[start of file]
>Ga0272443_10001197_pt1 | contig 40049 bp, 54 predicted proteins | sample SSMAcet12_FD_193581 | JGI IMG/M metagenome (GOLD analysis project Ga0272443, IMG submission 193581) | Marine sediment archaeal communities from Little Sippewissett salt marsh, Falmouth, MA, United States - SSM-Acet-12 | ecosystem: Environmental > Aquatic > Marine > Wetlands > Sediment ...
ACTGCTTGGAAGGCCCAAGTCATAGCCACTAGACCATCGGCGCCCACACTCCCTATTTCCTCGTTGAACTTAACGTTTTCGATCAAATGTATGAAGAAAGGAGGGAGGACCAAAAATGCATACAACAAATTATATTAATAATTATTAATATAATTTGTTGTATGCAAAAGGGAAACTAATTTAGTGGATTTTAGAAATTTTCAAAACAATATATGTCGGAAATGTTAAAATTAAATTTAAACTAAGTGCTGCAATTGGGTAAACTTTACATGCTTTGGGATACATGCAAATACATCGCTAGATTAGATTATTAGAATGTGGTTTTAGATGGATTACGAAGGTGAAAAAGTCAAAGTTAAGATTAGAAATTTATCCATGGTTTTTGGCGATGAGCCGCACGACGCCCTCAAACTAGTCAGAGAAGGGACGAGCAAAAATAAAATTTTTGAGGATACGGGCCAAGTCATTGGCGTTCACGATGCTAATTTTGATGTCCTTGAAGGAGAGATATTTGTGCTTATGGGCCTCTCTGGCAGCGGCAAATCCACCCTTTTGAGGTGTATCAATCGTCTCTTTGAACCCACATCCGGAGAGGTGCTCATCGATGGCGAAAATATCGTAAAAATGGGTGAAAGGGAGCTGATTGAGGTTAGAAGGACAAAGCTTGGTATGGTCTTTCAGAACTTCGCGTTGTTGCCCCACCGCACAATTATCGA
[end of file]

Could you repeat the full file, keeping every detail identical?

>Ga0272443_10001197_pt1 | contig 40049 bp, 54 predicted proteins | sample SSMAcet12_FD_193581 | JGI IMG/M metagenome (GOLD analysis project Ga0272443, IMG submission 193581) | Marine sediment archaeal communities from Little Sippewissett salt marsh, Falmouth, MA, United States - SSM-Acet-12 | ecosystem: Environmental > Aquatic > Marine > Wetlands > Sediment ...
ACTGCTTGGAAGGCCCAAGTCATAGCCACTAGACCATCGGCGCCCACACTCCCTATTTCCTCGTTGAACTTAACGTTTTCGATCAAATGTATGAAGAAAGGAGGGAGGACCAAAAATGCATACAACAAATTATATTAATAATTATTAATATAATTTGTTGTATGCAAAAGGGAAACTAATTTAGTGGATTTTAGAAATTTTCAAAACAATATATGTCGGAAATGTTAAAATTAAATTTAAACTAAGTGCTGCAATTGGGTAAACTTTACATGCTTTGGGATACATGCAAATACATCGCTAGATTAGATTATTAGAATGTGGTTTTAGATGGATTACGAAGGTGAAAAAGTCAAAGTTAAGATTAGAAATTTATCCATGGTTTTTGGCGATGAGCCGCACGACGCCCTCAAACTAGTCAGAGAAGGGACGAGCAAAAATAAAATTTTTGAGGATACGGGCCAAGTCATTGGCGTTCACGATGCTAATTTTGATGTCCTTGAAGGAGAGATATTTGTGCTTATGGGCCTCTCTGGCAGCGGCAAATCCACCCTTTTGAGGTGTATCAATCGTCTCTTTGAACCCACATCCGGAGAGGTGCTCATCGATGGCGAAAATATCGTAAAAATGGGTGAAAGGGAGCTGATTGAGGTTAGAAGGACAAAGCTTGGTATGGTCTTTCAGAACTTCGCGTTGTTGCCCCACCGCACAATTATCGA